What is noise-induced hearing loss?

Every day, we experience sound in our environment, such as the sounds from television and radio, household appliances, and traffic. Normally, these sounds are at safe levels that don’t damage our hearing. But sounds can be harmful when they are too loud, even for a brief time, or when they are both loud and long-lasting. These sounds can damage sensitive structures in the inner ear and cause noise-induced hearing loss (NIHL).

NIHL can be immediate or it can take a long time to be noticeable. It can be temporary or permanent, and it can affect one ear or both ears. Even if you can’t tell that you are damaging your hearing, you could have trouble hearing in the future, such as not being able to understand other people when they talk, especially on the phone or in a noisy room. Regardless of how it might affect you, one thing is certain: noise-induced hearing loss is something you can prevent.

Who is affected by NIHL?

Exposure to harmful noise can happen at any age. People of all ages, including children, teens, young adults, and older people, can develop NIHL.

What causes NIHL?

NIHL can be caused by a one-time exposure to an intense “impulse” sound, such as an explosion, or by continuous exposure to loud sounds over an extended period of time, such as noise generated in a woodworking shop.

Recreational activities that can put you at risk for NIHL include target shooting and hunting, snowmobile riding, listening to MP3 players at high volume through earbuds or headphones, playing in a band, and attending loud concerts. Harmful noises at home may come from sources including lawnmowers, leaf blowers, and woodworking tools.

Sound is measured in units called decibels. Sounds of less than 75 decibels, even after long exposure, are unlikely to cause hearing loss. However, long or repeated exposure to sounds at or above 85 decibels can cause hearing loss. The louder the sound, the shorter the amount of time it takes for NIHL to happen.

Here are the average decibel ratings of some familiar sounds:

The humming of a refrigerator                 45 decibels

Normal conversation                                  60 decibels

Noise from heavy city traffic                      85 decibels

Motorcycles                                                  95 decibels

An MP3 player at maximum volume        105 decibels

Siren                                                               120 decibels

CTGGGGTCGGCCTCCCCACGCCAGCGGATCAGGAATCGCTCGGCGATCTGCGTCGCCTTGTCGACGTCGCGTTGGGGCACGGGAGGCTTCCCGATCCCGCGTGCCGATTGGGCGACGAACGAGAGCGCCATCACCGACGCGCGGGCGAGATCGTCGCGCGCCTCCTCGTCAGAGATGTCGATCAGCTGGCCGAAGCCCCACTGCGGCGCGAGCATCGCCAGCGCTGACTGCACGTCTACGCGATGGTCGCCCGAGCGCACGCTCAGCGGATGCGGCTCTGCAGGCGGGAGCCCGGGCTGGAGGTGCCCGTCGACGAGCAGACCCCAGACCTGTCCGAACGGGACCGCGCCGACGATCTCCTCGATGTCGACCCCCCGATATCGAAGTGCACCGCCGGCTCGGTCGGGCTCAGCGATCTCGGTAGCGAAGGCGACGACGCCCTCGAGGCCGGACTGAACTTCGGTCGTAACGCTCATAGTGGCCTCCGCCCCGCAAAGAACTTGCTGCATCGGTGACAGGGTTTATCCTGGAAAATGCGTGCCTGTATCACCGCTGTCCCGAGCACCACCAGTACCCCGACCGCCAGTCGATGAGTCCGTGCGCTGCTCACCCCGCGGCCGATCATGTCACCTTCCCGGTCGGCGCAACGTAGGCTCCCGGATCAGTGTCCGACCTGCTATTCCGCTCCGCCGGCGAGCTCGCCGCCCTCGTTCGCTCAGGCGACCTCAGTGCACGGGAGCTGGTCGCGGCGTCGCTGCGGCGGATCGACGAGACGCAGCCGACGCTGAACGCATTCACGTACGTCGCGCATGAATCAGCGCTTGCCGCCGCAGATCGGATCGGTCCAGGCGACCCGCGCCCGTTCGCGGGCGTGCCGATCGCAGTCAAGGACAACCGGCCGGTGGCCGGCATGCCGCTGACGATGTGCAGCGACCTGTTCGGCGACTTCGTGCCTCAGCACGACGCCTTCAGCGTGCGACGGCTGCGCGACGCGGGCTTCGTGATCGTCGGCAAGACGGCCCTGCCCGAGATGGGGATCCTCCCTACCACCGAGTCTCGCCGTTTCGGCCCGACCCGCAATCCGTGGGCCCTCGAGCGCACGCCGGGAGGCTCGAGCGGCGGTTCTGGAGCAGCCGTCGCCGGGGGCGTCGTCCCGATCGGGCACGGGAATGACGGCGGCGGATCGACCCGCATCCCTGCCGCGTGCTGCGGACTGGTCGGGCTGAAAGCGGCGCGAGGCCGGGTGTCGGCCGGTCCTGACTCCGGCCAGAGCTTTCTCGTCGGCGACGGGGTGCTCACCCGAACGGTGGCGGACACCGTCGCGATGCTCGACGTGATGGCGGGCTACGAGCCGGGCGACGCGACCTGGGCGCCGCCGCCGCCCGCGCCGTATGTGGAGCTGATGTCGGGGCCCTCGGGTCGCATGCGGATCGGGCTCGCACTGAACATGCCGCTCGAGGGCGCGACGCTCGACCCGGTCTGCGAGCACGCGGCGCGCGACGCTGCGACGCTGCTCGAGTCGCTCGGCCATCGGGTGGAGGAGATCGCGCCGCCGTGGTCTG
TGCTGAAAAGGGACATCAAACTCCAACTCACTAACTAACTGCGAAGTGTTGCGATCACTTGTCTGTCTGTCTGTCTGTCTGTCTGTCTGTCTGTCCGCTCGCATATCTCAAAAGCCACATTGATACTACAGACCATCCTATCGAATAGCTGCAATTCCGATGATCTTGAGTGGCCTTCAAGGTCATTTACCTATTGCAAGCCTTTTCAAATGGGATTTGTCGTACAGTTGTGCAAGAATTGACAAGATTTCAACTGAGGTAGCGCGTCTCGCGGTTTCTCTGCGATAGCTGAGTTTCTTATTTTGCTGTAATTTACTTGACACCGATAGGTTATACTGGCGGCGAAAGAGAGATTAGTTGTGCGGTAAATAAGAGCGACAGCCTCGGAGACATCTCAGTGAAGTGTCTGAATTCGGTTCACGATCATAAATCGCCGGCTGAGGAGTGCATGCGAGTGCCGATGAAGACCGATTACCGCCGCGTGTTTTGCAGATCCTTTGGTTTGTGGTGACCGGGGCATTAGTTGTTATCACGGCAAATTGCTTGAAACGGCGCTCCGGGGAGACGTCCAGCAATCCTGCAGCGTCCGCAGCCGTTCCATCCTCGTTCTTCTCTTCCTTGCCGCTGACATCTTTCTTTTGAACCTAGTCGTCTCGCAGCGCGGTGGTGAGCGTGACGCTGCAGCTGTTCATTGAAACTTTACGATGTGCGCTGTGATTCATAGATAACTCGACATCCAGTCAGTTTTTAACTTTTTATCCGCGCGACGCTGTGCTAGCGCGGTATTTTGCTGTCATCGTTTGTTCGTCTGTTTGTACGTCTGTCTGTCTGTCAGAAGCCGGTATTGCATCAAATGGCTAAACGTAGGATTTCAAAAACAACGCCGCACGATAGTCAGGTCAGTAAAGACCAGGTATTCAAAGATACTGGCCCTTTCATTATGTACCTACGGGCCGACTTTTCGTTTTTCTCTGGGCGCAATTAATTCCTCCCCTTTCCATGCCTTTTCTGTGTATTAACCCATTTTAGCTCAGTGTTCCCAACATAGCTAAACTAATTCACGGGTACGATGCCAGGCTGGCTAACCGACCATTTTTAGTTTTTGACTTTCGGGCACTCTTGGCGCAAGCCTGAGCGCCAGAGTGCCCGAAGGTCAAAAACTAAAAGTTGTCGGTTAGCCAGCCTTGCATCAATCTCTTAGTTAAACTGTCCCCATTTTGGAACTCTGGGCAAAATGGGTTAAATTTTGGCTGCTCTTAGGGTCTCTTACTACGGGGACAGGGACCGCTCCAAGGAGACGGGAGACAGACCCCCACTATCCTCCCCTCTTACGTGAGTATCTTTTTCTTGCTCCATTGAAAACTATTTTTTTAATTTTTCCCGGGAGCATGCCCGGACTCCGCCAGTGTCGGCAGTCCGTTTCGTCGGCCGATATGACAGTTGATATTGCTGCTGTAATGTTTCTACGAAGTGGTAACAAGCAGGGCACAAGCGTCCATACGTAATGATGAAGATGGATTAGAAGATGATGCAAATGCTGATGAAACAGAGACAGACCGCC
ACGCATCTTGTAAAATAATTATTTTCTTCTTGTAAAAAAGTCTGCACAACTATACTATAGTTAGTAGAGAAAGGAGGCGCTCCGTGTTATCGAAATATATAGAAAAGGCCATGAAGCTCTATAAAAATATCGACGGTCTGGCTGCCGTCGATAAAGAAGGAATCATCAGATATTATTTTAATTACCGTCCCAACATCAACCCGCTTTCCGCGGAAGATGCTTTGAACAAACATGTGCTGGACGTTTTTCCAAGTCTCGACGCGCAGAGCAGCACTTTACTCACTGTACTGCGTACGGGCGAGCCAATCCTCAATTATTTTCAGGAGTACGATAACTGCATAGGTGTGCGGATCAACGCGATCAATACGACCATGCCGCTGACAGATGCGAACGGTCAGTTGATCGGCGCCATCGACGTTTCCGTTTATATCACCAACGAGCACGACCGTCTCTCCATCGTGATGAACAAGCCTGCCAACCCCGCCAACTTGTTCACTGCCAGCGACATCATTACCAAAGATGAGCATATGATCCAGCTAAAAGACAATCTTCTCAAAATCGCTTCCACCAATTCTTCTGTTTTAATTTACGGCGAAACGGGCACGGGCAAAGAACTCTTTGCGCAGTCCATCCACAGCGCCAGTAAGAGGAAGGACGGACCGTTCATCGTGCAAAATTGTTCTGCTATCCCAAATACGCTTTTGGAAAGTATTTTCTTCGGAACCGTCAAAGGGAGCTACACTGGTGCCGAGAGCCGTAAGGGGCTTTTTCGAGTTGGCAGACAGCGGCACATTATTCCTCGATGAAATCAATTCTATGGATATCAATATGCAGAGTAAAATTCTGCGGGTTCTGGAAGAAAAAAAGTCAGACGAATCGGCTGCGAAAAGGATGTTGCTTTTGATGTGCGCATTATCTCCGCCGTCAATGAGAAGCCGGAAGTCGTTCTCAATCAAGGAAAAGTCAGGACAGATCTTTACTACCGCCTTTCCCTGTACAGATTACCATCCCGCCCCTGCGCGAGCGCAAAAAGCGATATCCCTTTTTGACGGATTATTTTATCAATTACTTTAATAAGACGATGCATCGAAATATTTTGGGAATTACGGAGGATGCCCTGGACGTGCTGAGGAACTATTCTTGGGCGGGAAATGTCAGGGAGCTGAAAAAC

Firecrackers and guns                                150 decibels

 

Your distance from the source of the sound and the length of time you are exposed to the sound are also important factors in protecting your hearing. The amount of sound a gunshot puts out depends on amongst other things, how close the shooter’s ear is to the source of the sound of the shooting instrument. For example, a .22 caliber round will cause more ear trauma when fired from a rifle than from a pistol. Why? Because when fired from the rifle, the boom is closer to the shooter’s ear, therefore capable of doing more damage.

So, given these numbers and the differences in shooting sports (rifle, pistol, cartridge, shell, etc.), we can comfortably say that, if you’re the shooter, you’re being exposed to more than 100 dB’s each time the trigger is pulled.

And consider other shooting sports enthusiasts. This involves more than a deer hunter who gets off 10 shots in a season. There are target shooters who use rifles and pistols often in enclosed spaces.  12-gauge shotguns are the weapon of choice for skeet and trap shooters. Those shells produce damaging concussive waves of sound which at the very least can cause ringing in the ears (tinnitus) for hours especially when you’re playing as part of a foursome. For example, 25 clay pigeons in a round of skeet times four shooters in the space of one-half hour, exposes the ears to 100 concussions.

A good rule of thumb is to avoid noises that are too loud, too close, or last too long.

How can noise damage our hearing?

Credit: NIH Medical Arts

To understand how loud noises can damage our hearing, we have to understand how we hear. Hearing depends on a series of events that change sound waves in the air into electrical signals. Our auditory nerve then carries these signals to the brain through a complex series of steps.

  1. Sound waves enter the outer ear and travel through a narrow passageway called the ear canal, which leads to the eardrum.
  2. The eardrum vibrates from the incoming sound waves and sends these vibrations to three tiny bones in the middle ear. These bones are called the malleus, incus, and stapes.